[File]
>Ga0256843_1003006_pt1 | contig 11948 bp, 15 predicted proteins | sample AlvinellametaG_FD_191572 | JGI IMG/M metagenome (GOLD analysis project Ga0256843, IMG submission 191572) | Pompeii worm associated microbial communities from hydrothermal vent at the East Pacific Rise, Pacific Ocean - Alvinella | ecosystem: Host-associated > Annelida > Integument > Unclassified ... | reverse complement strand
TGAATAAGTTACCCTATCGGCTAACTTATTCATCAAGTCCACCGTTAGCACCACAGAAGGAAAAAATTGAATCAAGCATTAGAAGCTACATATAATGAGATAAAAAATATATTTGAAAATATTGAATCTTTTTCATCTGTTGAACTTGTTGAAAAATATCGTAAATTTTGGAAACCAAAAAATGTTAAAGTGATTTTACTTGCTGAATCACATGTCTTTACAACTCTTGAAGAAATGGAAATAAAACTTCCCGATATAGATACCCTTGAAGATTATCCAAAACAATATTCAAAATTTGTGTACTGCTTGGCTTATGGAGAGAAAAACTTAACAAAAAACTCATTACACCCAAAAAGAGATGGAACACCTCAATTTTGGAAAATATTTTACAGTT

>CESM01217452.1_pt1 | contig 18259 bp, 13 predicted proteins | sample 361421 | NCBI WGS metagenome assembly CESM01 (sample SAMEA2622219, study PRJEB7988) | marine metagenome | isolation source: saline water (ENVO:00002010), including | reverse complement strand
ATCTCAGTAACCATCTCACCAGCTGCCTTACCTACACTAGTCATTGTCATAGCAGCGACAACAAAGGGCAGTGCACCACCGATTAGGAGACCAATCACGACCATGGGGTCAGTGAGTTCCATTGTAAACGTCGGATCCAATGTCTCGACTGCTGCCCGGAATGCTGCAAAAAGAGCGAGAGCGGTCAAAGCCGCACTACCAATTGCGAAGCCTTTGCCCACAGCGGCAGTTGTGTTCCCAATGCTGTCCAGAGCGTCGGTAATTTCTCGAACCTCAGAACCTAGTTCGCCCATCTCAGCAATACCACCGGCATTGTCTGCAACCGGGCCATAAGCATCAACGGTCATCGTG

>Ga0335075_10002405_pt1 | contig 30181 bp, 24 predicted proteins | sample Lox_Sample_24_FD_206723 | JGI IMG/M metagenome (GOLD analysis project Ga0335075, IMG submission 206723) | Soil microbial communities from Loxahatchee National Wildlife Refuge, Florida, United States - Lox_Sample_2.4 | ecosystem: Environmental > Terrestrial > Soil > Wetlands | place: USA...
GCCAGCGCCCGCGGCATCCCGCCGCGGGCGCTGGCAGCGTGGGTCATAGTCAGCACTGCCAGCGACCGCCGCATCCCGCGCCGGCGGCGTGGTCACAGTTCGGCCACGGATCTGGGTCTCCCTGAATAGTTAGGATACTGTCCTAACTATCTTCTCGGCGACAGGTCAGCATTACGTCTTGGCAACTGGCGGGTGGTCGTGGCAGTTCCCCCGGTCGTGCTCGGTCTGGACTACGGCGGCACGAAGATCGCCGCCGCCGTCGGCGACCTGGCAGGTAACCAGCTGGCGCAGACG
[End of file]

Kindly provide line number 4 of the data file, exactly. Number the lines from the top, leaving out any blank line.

ATCTCAGTAACCATCTCACCAGCTGCCTTACCTACACTAGTCATTGTCATAGCAGCGACAACAAAGGGCAGTGCACCACCGATTAGGAGACCAATCACGACCATGGGGTCAGTGAGTTCCATTGTAAACGTCGGATCCAATGTCTCGACTGCTGCCCGGAATGCTGCAAAAAGAGCGAGAGCGGTCAAAGCCGCACTACCAATTGCGAAGCCTTTGCCCACAGCGGCAGTTGTGTTCCCAATGCTGTCCAGAGCGTCGGTAATTTCTCGAACCTCAGAACCTAGTTCGCCCATCTCAGCAATACCACCGGCATTGTCTGCAACCGGGCCATAAGCATCAACGGTCATCGTG